>> just lacks pluralism. that's the point i'm making. that's the problem. it's deeply pluralistic but it doesn't have a pluralistic effort.

>> all these divisions i think will make the transition very difficult because it's not just who is ruling egypt but how it's ruled. they have to decide on the basic problem of the constitution. it's been suspended. do they amend it, rewrite it? last time around they put it to a referendum and 77% of the people supported it.

>> comment here?

>> look, it's a very interesting thing because this was the muslim brotherhood 's big chance. they've been waiting 08 years to take over egypt and they blew it. they put a bump kin in charge, a guy who was in over his head, who while over his head pretty much tried to seize absolute power . there was a coup in november when basically morsi tried to put himself beyond judicial review and tried to take over absolute rule. that's when things turned south for him. they have blown it. tom is exactly right. they have not shown themselves to be ready to be leaders of a pluralistic society.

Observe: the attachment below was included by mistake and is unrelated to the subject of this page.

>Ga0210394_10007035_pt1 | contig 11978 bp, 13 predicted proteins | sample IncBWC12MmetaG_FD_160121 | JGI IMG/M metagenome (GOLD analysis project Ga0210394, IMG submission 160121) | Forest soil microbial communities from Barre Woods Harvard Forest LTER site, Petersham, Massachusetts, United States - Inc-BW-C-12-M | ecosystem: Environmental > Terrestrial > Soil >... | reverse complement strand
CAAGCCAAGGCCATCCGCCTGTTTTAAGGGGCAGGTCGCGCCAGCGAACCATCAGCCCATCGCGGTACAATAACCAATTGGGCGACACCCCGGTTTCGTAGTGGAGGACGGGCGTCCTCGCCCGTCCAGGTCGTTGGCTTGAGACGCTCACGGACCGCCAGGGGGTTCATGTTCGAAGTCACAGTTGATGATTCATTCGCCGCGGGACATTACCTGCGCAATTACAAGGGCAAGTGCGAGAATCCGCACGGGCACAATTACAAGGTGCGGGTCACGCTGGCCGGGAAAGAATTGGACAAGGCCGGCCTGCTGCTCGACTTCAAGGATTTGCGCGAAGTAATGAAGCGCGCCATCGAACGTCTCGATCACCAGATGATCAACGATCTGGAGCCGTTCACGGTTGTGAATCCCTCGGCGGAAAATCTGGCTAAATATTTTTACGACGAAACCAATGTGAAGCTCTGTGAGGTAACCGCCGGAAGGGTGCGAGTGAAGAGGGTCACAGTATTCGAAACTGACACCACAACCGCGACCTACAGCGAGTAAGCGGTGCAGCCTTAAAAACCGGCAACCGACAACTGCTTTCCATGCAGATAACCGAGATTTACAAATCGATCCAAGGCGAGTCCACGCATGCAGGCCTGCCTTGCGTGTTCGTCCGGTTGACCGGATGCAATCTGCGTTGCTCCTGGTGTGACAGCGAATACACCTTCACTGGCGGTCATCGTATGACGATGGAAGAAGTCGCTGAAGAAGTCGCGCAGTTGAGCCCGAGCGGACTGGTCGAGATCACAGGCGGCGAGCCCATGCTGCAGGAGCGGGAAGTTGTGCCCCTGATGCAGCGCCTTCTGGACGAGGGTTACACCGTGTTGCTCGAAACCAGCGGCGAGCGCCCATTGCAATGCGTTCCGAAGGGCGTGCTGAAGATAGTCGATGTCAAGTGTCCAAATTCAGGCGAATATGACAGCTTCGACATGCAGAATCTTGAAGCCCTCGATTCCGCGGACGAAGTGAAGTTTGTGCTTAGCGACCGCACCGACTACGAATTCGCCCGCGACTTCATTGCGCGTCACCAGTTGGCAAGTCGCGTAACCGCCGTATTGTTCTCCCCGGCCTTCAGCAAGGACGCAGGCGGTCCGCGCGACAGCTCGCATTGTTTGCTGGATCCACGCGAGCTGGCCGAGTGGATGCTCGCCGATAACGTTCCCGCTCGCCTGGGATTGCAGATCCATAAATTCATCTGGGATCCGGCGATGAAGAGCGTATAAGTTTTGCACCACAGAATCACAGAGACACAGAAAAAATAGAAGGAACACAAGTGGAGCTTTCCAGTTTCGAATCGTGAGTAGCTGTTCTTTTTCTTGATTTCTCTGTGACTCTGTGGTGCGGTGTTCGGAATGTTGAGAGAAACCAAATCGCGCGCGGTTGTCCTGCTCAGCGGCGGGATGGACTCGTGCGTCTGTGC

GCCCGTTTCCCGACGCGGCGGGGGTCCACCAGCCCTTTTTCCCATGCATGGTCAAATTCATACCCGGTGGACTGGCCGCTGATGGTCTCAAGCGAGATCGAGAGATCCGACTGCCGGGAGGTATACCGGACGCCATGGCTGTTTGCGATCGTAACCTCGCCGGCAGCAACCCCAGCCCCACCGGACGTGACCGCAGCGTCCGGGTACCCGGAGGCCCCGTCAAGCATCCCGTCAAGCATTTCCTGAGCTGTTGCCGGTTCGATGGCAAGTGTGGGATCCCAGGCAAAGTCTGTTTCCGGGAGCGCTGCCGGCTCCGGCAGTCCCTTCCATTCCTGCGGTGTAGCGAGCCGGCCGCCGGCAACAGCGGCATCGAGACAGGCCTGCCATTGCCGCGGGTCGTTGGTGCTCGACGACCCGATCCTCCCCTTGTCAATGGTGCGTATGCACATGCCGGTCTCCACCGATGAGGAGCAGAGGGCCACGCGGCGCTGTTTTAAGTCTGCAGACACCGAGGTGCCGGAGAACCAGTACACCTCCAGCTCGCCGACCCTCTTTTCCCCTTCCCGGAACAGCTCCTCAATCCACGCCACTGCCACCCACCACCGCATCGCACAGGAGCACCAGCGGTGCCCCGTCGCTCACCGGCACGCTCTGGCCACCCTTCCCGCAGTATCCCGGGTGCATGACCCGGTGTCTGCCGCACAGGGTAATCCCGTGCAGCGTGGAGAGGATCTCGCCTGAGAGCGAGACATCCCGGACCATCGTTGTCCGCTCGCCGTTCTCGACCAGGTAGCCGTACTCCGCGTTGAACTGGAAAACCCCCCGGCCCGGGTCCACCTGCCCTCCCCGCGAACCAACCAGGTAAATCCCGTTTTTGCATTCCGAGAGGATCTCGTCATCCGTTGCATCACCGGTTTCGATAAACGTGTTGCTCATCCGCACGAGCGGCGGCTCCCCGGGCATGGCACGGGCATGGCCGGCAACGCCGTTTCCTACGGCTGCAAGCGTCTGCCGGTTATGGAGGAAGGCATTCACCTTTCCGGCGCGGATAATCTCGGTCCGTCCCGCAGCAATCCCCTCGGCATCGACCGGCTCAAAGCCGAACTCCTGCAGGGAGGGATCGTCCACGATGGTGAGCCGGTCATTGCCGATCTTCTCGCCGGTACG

>> another aspect of the u.s. response, congress. joining me now is the chair of the senate foreign relations committee , democrat from new jersey, bob menendez . senator, welcome back.

>> good to be with you.

>> let's talk about the u.s. response. you said back in march that american security assistance to egypt cannot be a blank check . do you think the administration failed to exert the pressure, a billion and a half in u.s. aid , to egypt to put more pressure on morsi at a time when he was becoming a wayward leader?

>> well, i do think that the reality is that this is a very nascent democracy . this country doesn't have a history of democracy . what we expect of democracy overnight is not something we're going to see here. we were trying to nurture along a path that would move the what really needs to happen, which is they need to get an egypt for all. that's the only theyway they succeed. that means participation in the government of all different sectors of egyptian society. and so, the reality now is what do we do and using our assistance as leverage at the end of the day --

>> how do we do that?

>> i'm sorry?

>> how do we use that leverage now?